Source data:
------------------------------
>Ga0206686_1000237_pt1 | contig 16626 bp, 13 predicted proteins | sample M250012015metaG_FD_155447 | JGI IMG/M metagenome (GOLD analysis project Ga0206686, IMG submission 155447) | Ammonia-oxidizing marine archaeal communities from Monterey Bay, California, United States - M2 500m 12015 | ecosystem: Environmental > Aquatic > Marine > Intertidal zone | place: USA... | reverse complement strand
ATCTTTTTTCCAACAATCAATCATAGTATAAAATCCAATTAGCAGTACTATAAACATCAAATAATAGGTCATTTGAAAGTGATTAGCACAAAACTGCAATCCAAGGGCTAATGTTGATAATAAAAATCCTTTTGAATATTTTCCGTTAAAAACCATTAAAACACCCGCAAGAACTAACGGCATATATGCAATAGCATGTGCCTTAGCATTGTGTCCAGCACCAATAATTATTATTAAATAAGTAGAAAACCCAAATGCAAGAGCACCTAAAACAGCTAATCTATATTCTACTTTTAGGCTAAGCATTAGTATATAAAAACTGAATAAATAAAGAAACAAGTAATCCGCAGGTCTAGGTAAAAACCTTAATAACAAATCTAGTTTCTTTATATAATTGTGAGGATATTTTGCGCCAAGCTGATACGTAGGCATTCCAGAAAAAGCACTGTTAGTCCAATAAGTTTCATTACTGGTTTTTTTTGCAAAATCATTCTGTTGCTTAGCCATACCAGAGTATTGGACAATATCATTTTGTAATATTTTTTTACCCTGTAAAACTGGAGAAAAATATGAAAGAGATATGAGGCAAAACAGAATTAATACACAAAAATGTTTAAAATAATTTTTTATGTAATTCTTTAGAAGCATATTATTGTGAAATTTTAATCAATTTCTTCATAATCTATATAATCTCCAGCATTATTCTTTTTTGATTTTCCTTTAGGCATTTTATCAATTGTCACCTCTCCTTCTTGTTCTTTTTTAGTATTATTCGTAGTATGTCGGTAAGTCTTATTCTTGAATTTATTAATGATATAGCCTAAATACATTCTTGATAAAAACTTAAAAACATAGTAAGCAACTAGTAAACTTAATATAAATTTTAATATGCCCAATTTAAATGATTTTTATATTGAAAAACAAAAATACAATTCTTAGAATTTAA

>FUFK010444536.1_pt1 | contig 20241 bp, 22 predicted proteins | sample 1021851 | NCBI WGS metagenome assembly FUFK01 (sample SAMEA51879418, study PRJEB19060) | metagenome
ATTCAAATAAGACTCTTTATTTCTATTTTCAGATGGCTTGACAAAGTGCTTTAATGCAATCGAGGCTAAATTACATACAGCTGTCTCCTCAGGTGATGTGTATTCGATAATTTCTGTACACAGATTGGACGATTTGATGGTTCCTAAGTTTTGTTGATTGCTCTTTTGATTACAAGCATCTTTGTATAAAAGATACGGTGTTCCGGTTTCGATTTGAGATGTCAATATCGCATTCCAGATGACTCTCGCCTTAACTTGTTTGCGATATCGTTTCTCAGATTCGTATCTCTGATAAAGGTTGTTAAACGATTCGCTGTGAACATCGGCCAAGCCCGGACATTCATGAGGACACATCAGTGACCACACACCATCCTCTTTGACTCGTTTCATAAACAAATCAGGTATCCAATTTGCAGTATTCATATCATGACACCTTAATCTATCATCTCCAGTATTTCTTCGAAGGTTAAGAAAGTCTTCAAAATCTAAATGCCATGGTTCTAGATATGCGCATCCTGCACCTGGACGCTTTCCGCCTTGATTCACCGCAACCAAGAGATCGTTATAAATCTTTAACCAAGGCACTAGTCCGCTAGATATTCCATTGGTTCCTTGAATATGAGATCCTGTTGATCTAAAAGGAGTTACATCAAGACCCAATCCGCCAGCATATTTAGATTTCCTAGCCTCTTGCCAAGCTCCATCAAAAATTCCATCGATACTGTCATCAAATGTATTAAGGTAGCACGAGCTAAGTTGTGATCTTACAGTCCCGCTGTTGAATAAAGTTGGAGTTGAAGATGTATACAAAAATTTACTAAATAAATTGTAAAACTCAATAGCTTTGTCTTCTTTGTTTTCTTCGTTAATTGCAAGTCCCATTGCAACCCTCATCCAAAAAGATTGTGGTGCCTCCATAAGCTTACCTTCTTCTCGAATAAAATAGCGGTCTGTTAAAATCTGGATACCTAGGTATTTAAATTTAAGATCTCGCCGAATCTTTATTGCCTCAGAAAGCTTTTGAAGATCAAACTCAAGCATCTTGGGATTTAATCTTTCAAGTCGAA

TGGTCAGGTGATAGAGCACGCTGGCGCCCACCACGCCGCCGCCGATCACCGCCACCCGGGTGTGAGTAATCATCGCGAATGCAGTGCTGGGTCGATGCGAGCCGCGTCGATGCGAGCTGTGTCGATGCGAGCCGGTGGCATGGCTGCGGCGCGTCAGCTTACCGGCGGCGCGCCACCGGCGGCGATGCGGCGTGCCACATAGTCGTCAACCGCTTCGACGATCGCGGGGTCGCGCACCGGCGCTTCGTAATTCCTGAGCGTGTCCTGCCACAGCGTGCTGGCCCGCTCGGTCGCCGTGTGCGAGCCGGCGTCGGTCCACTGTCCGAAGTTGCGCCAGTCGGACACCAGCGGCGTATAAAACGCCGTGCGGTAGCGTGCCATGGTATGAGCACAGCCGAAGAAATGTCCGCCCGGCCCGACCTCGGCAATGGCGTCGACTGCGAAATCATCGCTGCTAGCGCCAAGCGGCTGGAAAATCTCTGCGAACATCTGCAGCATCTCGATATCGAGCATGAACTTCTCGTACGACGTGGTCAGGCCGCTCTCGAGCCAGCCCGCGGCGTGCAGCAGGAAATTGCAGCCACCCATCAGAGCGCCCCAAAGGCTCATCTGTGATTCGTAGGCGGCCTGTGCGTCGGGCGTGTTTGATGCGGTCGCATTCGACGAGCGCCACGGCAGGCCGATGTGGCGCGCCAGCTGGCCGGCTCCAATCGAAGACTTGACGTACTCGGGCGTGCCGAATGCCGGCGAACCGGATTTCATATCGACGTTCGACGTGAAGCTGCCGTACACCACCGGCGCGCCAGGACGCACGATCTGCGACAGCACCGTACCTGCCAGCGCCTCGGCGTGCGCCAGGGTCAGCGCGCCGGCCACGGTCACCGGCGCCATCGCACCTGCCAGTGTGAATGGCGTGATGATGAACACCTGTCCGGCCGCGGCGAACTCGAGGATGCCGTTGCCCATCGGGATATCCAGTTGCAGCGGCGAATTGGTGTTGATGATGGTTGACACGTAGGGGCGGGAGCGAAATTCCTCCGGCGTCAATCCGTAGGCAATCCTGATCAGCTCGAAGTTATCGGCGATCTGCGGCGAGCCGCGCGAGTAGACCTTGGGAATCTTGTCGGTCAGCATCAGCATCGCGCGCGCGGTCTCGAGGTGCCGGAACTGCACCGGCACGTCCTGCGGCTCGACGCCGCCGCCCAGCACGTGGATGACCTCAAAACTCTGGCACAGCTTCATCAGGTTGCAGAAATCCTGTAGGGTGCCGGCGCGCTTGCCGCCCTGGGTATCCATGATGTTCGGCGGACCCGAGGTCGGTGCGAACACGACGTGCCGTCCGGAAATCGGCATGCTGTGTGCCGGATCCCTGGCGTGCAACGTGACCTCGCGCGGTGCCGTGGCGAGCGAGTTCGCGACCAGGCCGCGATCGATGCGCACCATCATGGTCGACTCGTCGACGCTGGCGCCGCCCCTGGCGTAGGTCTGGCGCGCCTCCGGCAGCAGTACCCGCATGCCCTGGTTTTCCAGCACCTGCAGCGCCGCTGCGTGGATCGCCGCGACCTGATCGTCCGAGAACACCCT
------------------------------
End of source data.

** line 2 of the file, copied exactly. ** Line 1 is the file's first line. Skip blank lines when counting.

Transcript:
ATCTTTTTTCCAACAATCAATCATAGTATAAAATCCAATTAGCAGTACTATAAACATCAAATAATAGGTCATTTGAAAGTGATTAGCACAAAACTGCAATCCAAGGGCTAATGTTGATAATAAAAATCCTTTTGAATATTTTCCGTTAAAAACCATTAAAACACCCGCAAGAACTAACGGCATATATGCAATAGCATGTGCCTTAGCATTGTGTCCAGCACCAATAATTATTATTAAATAAGTAGAAAACCCAAATGCAAGAGCACCTAAAACAGCTAATCTATATTCTACTTTTAGGCTAAGCATTAGTATATAAAAACTGAATAAATAAAGAAACAAGTAATCCGCAGGTCTAGGTAAAAACCTTAATAACAAATCTAGTTTCTTTATATAATTGTGAGGATATTTTGCGCCAAGCTGATACGTAGGCATTCCAGAAAAAGCACTGTTAGTCCAATAAGTTTCATTACTGGTTTTTTTTGCAAAATCATTCTGTTGCTTAGCCATACCAGAGTATTGGACAATATCATTTTGTAATATTTTTTTACCCTGTAAAACTGGAGAAAAATATGAAAGAGATATGAGGCAAAACAGAATTAATACACAAAAATGTTTAAAATAATTTTTTATGTAATTCTTTAGAAGCATATTATTGTGAAATTTTAATCAATTTCTTCATAATCTATATAATCTCCAGCATTATTCTTTTTTGATTTTCCTTTAGGCATTTTATCAATTGTCACCTCTCCTTCTTGTTCTTTTTTAGTATTATTCGTAGTATGTCGGTAAGTCTTATTCTTGAATTTATTAATGATATAGCCTAAATACATTCTTGATAAAAACTTAAAAACATAGTAAGCAACTAGTAAACTTAATATAAATTTTAATATGCCCAATTTAAATGATTTTTATATTGAAAAACAAAAATACAATTCTTAGAATTTAA